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Although the title might suggest some kind of weird fantasy, the new AMIGOgame Herr der Ziegen (= Lord of the Goats) has nothing to do with Sauron, the One Ring or similar beings. Instead Günter Burkhardt has created a challenging scoring game about the collecting of different kinds of goats, and although the goat cards used in the game admittedly look hilarious, these illustrations serve as an eyecatcher and a funny element which should not lead to an underestimation of the strategic elements available in the game. The game comes with a deck of 121 cards, with 15 cards featuring dogs, 16 cards showing cocktails of goat milk with values of "1" or "2", and 18 different sets of five goat cards with values from "1" to "5". In a fiveplayer game all of these cards will be shuffled and a 7 times 7 cards playing area is created with each of the players having a goat pen at a specific point around the outer border of the playing area. All remaining cards are placed at hand as a drawing pile, and each player receives a starting hand of two cards from the pile. Finally, a larger goat figure is placed adjacent to each player's pen outside the playing area, and during the game these larger figure will be moved around the playing area. It will be the aim of the players to place tiny goat figures onto some of the goats on the playing area in order to collect points for the final scoring. At the end of the game the players will receive the value of each card with a figure as victory points, and these points will even be doubled for each card which is an a direct line adjacent to the players pen. However, there will be a lot of competition concerning the question which player has a right to place a figure on a card, and this competition will be decided by the collection of majorities. Thus, a player begins his turn by choosing one of the two cards from his hand and placing the card openly in front of himself, and then he moves his larger goat figure for a number of steps corresponding to the value of the card which was played. The larger figure comes to stand next to a row of 7 cards, and the player then is allowed to chose one of these cards as a new card for his hand, provided the card is not already occupied by a goat figure of any of the players. This results in the fact that each of the players will develop a growing collection of goat cards in front of himself during the course of the game, but these goats should be kept in groups to make it easy to see the values of the goat cards of each kind which have been placed in front of the player. The visibility of these values is important, since a scoring is initiated if a player either succeeds in playing goats of the same kind with a total value of "8" or more ("8" means the majority, since fife cards of each kind of goats exist, adding up to a total of "15") or if the fourth card of a kind of goats is placed in front of a player. In either occasion the player with the most valuable cards will win control of the group of goats, forcing all other players to discard the goats of that kind. As an effect, during the rest of the game any goats of that kind which will still appear on the playing area will be marked with small goat figures of the player's colour, symbolising his ownership and counting as victory points at the end of the game. As a sidenote, it is important to note in this context that the cards placed in front of the players will not count as victory points. These cards are needed to win control of a group, but only the cards still available on the playing area (or in the drawing stack) can be marked with a goat figure. The milk cocktails which can be found function similar to the goat cards, allowing the player who uses such a card to move his big goat figure by one or two spaces, depending on the value of the milk card. However, these cards will receive a slightly different treatment in the final evaluation, since only the player with the highest value of milk cocktails will receive this value as victory points at the end of the game. The player with the second highest value will receive half the value as victory points, but all other players with milk cocktails remain empty handed. The final type of cards available are the dogs. As known from shepherd dogs, they are expected to chase the goats around the playing area, and so a player who uses a dog forgoes the possibility to move his larger goat figure and instead moves two goat cards on the playing area. These two cards change their positions, following the restrictions that both cards must come from the same column and that one of the cards must be occupied by a goat figure of the player who wishes to use the dog. The other card may be either an empty card or a card with an other player's goat figure, but the latter only can be moved by this exchange if the other player gives his consent. So, as can be seen, the dogs give a player to chance to move goats closer to his own pen, thus getting a possibility to double their values. Although the theme is light, the threefold way in which the players have to think about their cards, the positioning of their (small and large) goat figures and the gaining of majorities make the game a highly entertaining challenge. I have put the game to playtesting with occasional gamers and seasoned players, and it was interesting to observe that these different target groups played it quite differently but likewise enjoyed the game. The occasional gamers were rather fond of the possibilities to annoy others with a bit of good timing, whereas seasoned players quickly got deeper into the mechanics so that they could enjoy a fastpaced, brainteasing challenge.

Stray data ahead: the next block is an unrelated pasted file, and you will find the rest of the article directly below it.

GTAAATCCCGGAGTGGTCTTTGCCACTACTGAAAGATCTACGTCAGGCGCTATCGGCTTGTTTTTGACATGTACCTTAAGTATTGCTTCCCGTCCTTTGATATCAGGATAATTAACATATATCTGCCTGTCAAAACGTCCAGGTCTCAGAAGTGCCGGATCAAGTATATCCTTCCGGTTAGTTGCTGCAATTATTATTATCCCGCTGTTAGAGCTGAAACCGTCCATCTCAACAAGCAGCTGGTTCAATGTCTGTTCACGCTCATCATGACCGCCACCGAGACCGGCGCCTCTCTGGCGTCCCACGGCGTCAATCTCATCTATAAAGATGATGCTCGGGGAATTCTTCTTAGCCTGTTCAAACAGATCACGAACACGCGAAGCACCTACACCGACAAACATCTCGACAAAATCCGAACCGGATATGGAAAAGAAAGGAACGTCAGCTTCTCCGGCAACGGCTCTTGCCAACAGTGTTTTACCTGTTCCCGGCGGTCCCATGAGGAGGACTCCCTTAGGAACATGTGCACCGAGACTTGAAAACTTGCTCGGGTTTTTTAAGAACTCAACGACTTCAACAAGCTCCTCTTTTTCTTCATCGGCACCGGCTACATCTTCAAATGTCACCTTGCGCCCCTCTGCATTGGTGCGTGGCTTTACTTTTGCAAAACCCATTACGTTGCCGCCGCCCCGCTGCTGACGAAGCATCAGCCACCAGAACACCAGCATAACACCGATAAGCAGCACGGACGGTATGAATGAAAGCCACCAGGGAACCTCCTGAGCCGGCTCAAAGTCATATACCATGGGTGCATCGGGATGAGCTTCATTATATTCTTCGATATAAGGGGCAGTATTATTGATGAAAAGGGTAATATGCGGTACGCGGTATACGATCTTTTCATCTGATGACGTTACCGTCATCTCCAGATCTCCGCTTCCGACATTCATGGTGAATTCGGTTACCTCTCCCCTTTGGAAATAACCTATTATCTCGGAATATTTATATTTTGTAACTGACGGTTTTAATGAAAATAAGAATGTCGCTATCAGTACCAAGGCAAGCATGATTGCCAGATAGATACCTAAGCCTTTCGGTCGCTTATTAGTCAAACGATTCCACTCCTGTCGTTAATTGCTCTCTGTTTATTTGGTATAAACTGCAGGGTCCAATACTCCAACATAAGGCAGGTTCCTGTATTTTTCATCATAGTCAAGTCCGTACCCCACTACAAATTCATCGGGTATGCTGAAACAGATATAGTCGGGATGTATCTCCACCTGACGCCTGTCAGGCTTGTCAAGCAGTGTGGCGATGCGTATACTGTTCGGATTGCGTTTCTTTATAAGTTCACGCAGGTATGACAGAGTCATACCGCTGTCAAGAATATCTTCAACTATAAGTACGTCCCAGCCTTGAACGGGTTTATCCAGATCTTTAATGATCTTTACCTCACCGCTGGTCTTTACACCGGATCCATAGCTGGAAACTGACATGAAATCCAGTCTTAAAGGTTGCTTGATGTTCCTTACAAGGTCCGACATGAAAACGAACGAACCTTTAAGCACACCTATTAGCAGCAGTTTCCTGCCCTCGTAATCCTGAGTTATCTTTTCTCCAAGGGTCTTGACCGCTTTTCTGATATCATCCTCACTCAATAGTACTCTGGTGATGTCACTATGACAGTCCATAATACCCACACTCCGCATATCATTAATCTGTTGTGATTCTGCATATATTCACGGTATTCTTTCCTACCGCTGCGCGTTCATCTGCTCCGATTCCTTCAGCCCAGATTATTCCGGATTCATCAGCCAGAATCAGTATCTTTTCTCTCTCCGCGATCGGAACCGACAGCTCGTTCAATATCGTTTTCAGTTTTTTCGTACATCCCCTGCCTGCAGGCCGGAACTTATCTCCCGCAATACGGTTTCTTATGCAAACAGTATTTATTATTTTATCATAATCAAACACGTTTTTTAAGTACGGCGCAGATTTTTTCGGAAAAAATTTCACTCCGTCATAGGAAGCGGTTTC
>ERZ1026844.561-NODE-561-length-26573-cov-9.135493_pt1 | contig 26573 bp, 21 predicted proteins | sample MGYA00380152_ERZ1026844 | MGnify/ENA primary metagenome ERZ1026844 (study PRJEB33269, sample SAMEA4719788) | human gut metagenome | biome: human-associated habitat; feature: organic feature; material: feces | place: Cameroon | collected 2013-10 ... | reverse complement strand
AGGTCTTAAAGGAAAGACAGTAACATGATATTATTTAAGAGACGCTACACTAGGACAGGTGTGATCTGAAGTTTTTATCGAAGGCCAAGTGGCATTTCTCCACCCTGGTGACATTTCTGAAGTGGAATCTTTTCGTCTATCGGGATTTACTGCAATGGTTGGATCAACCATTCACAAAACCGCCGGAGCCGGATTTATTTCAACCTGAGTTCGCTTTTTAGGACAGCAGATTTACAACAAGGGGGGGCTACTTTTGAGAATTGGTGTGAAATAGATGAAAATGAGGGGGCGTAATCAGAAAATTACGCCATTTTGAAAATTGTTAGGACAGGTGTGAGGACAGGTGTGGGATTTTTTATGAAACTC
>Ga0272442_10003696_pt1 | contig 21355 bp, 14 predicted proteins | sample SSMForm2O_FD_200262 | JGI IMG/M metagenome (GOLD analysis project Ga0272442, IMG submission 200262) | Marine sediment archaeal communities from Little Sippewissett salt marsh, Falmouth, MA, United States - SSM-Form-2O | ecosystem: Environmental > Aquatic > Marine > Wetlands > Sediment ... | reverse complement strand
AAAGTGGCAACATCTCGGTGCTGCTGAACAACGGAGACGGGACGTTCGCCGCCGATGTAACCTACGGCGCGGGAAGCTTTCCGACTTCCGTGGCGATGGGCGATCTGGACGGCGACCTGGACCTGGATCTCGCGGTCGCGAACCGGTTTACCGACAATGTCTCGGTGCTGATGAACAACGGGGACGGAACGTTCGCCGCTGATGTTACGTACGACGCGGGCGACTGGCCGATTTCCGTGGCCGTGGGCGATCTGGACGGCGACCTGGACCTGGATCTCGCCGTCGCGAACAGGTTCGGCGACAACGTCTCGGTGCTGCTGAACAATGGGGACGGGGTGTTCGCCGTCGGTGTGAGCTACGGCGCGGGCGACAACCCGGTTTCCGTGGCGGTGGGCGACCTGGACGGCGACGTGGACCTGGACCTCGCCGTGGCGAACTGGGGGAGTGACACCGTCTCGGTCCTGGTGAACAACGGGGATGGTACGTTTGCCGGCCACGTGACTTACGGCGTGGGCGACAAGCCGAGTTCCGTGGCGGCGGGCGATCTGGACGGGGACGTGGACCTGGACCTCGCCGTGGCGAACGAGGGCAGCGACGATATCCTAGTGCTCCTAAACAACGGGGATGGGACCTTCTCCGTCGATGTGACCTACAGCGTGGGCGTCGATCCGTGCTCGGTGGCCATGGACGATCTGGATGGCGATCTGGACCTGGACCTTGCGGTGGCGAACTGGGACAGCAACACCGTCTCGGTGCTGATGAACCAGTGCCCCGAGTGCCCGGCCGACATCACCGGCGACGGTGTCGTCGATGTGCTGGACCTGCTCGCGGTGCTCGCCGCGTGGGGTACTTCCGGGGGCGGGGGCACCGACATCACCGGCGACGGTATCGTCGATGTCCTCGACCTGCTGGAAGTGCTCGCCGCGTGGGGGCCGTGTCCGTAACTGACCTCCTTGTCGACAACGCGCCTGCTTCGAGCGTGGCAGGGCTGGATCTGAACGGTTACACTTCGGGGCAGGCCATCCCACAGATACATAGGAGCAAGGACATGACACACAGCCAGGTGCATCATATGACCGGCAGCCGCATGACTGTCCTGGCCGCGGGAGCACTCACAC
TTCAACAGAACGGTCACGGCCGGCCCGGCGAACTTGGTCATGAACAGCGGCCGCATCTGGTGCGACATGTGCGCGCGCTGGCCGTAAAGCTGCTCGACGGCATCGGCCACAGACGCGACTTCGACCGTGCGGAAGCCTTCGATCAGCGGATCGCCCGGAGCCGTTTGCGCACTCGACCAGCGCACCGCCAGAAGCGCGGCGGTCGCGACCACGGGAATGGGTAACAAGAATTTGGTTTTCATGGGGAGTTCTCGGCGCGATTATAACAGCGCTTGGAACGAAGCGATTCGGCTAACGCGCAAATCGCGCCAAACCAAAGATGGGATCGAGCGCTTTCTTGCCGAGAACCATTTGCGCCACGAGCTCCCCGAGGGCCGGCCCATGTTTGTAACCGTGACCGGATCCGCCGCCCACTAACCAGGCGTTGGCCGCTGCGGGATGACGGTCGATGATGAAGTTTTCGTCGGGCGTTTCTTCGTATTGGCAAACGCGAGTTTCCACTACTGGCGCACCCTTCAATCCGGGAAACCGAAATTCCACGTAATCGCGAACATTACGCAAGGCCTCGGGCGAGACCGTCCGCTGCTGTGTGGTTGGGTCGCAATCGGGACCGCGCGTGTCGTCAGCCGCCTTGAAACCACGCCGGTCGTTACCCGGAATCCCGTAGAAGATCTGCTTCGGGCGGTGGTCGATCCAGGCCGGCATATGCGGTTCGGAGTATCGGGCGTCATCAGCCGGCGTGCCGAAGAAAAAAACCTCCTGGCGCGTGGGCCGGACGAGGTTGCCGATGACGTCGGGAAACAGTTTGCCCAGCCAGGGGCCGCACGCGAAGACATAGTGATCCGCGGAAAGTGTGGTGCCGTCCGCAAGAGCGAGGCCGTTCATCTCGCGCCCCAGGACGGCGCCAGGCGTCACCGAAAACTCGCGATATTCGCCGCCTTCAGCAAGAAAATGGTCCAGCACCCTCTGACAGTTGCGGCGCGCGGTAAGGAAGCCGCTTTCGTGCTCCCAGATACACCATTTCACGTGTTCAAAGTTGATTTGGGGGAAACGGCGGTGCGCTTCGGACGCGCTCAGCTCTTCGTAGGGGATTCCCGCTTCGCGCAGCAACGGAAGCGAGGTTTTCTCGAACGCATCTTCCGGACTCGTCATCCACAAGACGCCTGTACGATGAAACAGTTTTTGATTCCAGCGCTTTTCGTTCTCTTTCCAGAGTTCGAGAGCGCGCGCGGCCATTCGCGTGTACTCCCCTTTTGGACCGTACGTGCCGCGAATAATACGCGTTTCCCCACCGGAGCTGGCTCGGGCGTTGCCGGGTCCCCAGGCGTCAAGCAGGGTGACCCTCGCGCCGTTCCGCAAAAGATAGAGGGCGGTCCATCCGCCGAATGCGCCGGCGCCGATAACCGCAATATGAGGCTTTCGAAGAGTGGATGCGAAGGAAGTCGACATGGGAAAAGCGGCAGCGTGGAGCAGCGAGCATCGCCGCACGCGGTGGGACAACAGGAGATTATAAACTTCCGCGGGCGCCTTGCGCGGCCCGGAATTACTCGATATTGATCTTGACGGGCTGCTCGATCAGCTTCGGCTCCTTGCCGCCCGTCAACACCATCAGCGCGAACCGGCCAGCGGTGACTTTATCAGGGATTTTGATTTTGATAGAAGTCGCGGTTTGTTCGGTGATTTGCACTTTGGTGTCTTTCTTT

Looking for this game? Visit Funagain Games! 

 
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Copyright © 2008 Frank SchulteKulkmann, Essen, Germany